America’s Civil War: March 2010

7 01 2010

Inside this issue of America’s Civil War:

Up Front

  • Pennsylvania gears up for the sesquicentennial (no, they didn’t contact me and no, I’m not holding my breath);
  • An interim (aren’t they all?) superintendent named for Gettysburg;
  • An interview with Virginia House Speaker Bill Howell on his state’s sesquicentennial efforts (let’s hope I don’t have to type that word again);
  • A short piece on the anecdotes, legends and lies about CSS Shenandoah;
  • A profile of Hinton Rowan Helper, a native-born Carolinian from a slave-holding family who published The Impending Crisis of the South: How to Meet It in 1857, in which he blamed wealthy planters, “the slaveholding oligarchy” for his section’s ills and, while not disapproving of the institution morally, felt it was not a viable basis for an economic system.


  • Mike Clem: A Port in the Storm – on the US Naval Academy during the war.
  • Harold Holzer: Abraham Lincoln The Anti-Politician – hmm…this should be interesting considering the more you learn about Abe, the more you realize he was nothing if not a political animal.
  • Dana Shoaf: Grant’s Bridges to Victory – an illustrated essay on bridges in the Overland Campaign.
  • Jim Bradshaw: The Other Battle of Calcasieu Pass – some general wackiness caused by a 17-year-old Louisiana belle named Babette.  I wonder if vampires had something to do with it?
  • David McCormick: Knights in Binding Armor – on personal body armor in the Civil War.
  • Fight Songs – a pictorial essay on military music and musicians.



  • Five new books, and only one old one.  Two by fellow bloggers: The Boys of Adams’ Battery G by Robert Grandchamp, and John Hoptak’s Our Boys Did Nobly.  Add Paul Taylor and that makes three bloggers with traditional print books in this issue.  Also here is Brian McGinty’s John Bron’s Trial and Clay Mountcastle’s Punitive War: Confederate Guerillas and Union Reprisals.  The last two books and only pairing this time around are Jim Hessler’s Sickles at Gettysburg and the classic Sickles the Incredible by W. A. Swanson).  This Six-Pack was a little more heavily edited and lost some of what I was trying to get across, but that’s the nature of a one-page with graphics limit.  I do wish my editor would stop changing my Corps designations (i.e. 9th Corps to The IX Corps).  They didn’t use roman numerals, so why should we?  We go ‘roud and ’round on it, and it’s really a small thing.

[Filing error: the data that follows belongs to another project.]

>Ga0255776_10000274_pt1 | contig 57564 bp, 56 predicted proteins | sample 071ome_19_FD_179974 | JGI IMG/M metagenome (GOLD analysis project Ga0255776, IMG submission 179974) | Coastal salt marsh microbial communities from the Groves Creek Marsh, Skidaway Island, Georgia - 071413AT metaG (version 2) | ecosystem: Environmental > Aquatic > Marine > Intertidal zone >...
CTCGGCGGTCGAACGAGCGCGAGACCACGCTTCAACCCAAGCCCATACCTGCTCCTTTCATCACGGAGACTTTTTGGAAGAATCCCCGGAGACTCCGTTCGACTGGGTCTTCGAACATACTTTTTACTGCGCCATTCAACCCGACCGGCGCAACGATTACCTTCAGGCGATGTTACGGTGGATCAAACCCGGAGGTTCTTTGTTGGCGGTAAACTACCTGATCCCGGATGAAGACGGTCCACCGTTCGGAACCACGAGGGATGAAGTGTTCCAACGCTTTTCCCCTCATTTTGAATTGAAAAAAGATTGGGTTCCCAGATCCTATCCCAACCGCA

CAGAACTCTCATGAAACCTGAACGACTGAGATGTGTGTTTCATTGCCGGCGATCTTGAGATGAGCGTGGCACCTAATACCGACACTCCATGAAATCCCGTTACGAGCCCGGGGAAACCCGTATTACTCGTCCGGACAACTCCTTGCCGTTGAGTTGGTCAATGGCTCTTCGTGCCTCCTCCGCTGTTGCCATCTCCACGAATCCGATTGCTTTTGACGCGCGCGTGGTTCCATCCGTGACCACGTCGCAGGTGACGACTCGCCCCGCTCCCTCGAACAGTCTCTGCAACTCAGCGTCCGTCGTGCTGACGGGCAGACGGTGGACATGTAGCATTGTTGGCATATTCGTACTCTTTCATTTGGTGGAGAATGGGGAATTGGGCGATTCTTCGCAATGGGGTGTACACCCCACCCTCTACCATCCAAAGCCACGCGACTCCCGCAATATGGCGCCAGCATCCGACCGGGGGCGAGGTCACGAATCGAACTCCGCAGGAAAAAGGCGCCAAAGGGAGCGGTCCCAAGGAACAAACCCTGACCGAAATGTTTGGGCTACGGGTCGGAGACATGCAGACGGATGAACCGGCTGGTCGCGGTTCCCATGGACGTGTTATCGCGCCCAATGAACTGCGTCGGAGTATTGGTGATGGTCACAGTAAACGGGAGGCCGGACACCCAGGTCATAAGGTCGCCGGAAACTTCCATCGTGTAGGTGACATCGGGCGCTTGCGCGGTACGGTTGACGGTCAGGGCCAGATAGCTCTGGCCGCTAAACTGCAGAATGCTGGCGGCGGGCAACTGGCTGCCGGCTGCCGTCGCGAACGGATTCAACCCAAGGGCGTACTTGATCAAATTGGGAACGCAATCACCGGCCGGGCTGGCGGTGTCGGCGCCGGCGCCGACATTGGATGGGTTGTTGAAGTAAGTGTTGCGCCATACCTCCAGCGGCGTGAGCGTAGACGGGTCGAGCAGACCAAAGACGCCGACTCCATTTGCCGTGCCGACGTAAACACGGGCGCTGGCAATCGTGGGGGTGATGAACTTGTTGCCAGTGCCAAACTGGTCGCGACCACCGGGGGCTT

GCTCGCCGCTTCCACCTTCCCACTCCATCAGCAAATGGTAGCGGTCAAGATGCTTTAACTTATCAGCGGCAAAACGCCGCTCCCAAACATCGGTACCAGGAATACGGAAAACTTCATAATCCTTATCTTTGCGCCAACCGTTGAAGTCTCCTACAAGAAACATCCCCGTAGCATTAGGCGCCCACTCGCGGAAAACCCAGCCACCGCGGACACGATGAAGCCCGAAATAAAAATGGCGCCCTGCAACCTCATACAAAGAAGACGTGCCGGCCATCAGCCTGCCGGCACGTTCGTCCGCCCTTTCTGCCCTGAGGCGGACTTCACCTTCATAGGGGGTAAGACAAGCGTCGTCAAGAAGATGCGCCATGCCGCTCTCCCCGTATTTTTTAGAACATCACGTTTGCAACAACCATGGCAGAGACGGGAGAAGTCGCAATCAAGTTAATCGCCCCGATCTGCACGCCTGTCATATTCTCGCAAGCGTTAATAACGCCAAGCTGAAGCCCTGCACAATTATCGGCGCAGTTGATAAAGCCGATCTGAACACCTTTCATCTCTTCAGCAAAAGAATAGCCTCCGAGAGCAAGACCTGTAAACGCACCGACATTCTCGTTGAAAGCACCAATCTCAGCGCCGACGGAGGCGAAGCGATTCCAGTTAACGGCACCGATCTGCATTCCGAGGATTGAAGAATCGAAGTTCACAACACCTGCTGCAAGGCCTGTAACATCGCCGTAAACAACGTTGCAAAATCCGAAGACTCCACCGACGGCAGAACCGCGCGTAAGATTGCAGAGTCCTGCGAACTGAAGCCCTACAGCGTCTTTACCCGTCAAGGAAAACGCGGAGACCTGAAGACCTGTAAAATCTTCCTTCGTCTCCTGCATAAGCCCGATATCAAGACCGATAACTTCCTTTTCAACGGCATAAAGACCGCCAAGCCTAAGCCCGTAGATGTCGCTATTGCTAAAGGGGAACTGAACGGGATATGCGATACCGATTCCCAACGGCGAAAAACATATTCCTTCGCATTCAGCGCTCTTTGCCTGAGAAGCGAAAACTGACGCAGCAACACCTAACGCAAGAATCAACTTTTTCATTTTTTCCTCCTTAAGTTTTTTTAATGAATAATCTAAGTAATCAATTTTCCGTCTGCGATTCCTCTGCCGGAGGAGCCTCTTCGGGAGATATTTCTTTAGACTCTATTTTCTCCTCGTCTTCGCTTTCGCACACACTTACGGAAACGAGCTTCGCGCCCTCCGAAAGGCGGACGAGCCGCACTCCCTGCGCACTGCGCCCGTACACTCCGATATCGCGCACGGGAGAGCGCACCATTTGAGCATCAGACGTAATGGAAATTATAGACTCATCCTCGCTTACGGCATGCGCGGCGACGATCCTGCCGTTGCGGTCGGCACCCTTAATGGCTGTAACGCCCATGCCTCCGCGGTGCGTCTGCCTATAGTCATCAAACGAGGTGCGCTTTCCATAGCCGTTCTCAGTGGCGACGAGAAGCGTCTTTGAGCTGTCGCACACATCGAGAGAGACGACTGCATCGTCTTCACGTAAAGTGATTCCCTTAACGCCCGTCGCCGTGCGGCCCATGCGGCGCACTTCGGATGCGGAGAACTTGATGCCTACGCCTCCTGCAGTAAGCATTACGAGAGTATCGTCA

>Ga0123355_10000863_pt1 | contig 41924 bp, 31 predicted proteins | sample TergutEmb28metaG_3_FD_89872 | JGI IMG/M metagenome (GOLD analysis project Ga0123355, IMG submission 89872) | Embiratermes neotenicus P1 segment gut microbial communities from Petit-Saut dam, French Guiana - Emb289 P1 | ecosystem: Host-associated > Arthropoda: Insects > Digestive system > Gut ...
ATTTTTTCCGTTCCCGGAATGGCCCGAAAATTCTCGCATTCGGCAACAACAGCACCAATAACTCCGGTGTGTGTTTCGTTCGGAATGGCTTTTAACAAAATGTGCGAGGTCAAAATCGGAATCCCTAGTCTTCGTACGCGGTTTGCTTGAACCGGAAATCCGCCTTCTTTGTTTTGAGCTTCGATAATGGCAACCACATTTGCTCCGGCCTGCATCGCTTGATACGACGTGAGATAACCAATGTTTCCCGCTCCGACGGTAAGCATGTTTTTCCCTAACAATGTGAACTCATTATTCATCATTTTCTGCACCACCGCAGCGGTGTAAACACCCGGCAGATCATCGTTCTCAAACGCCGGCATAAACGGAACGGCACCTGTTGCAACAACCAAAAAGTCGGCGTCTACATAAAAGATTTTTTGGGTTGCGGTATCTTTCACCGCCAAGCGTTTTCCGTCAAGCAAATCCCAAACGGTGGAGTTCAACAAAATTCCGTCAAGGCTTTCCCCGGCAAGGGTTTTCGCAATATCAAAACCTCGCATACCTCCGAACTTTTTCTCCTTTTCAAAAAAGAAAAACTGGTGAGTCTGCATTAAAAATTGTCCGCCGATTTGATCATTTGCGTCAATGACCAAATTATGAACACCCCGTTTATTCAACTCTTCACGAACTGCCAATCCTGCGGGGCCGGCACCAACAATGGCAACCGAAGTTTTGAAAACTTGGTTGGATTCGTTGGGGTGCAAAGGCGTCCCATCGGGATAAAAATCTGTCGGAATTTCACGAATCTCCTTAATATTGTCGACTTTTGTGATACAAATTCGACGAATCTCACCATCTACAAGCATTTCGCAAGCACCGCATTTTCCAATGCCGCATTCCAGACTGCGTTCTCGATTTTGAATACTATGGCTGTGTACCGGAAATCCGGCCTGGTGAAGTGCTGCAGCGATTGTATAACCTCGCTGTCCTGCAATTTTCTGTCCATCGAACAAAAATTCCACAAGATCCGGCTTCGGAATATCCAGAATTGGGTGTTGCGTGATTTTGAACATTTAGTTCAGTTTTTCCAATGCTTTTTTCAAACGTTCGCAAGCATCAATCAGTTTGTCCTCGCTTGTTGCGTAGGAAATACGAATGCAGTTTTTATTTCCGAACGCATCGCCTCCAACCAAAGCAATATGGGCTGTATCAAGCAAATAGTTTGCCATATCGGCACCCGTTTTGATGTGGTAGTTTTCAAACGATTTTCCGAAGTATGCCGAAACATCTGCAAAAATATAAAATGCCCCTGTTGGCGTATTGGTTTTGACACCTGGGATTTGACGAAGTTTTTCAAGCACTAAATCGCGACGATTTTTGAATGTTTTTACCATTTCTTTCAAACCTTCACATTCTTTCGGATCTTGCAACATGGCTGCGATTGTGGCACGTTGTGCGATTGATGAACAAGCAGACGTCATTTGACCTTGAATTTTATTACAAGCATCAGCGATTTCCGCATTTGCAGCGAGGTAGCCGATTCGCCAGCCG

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Civil War Times – February 2010

4 12 2009

The new issue of Civil War Times has been mailed.  The cover is one of my favorite photographs of Robert E. Lee, taken on the steps of his rented home in Richmond shortly after the surrender of his army at Appomattox Court House.  Lee’s face clearly shows bitterness and defiance – perhaps he was still in denial.  I saw the lens Matthew Brady used to take this photo, in Warren Motts’s Military Museum in Columbus (see here).  This issue includes two Lee pieces, one by Gary Gallagher (Do the Numbers Add Up for “Marse Robert”?), the other by Noah Andre Trudeau (Lee’s Last Hurrah, about his postwar tour through the South).  Other feature articles:

  • Guerilla War on the High Seas by Craig L. Symonds
  • “To Rise Again”: the salvage of  USS Monitor by Kristina Fiore.
  • Seeing the War Firsthand:  rare newspaper sketches by Helen Hannon.
  • “Mimic War” No More: Phil Sheridan’s and Jubal Early’s faceoff in August 1864 by Fred Ray.

I also have a review of R. K. Krick’s entry in Broadfoot’s South Carolina Regimental-Roster Set, The 14th South Carolina Infantry Regiment, of the Gregg-McGowan Brigade on page 66.  And on page 15, I have a brief news item and photo on the Potomac Crossing and Shepherdstown Battlefield Tour program I wrote about here.

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Turkey Break

25 11 2009

There won’t be much – if any – activity here for a while as I take a little holiday break.  Nope, no burnout.  I do have some posts to make, but won’t be able to get to them for a week or so.  Anyway, I try only to post when I a) have something to say and b) have the time.  This is a case of b.  When things break, I’ll finish four more posts on my Springfield trip, and hope to pick up the pace with Resources posts.  While I’m away from the blog, take some time to surf around it – go to the resources section; click on some of the tags in the tag cloud in the lower part of the right hand margin.  Also look for me in print in the upcoming Civil War Times magazine – I think I have a news item and a book review in there.  Have a Happy Thanksgiving!

National Geographic Atlas of the Civil War

2 11 2009

AtlasI recently received a review copy of the National Geographic Atlas of the Civil War by Neil Kagan and Stephen G. Hyslop.  Billed as A Comprehensive Guide to the Tactics and Terrain of Battle, this atlas presents a chronological account of the war using more than 80 archival maps as well as about three dozen original battle maps created using satellite data.  The archival maps are not limited to those of battles and campaigns but include maps of rail lines, slave populations, fortifications, and more.  The book is copiously illustrated with hundreds of photographs and drawings.  Personally, I don’t have much use for comprehensive atlases, and find that when I do consult them I can usually find what I want in the Atlas to the Official Records and the West Point Atlas, and for detail you can’t beat the numerous online map collections.  This National Geographic Atlas is a beautiful, glossy, coffee table book, more for the casual Civil War enthusiast or beginner, but full of tidbits of interest to all levels.  Not a must have, but very nice for what it is.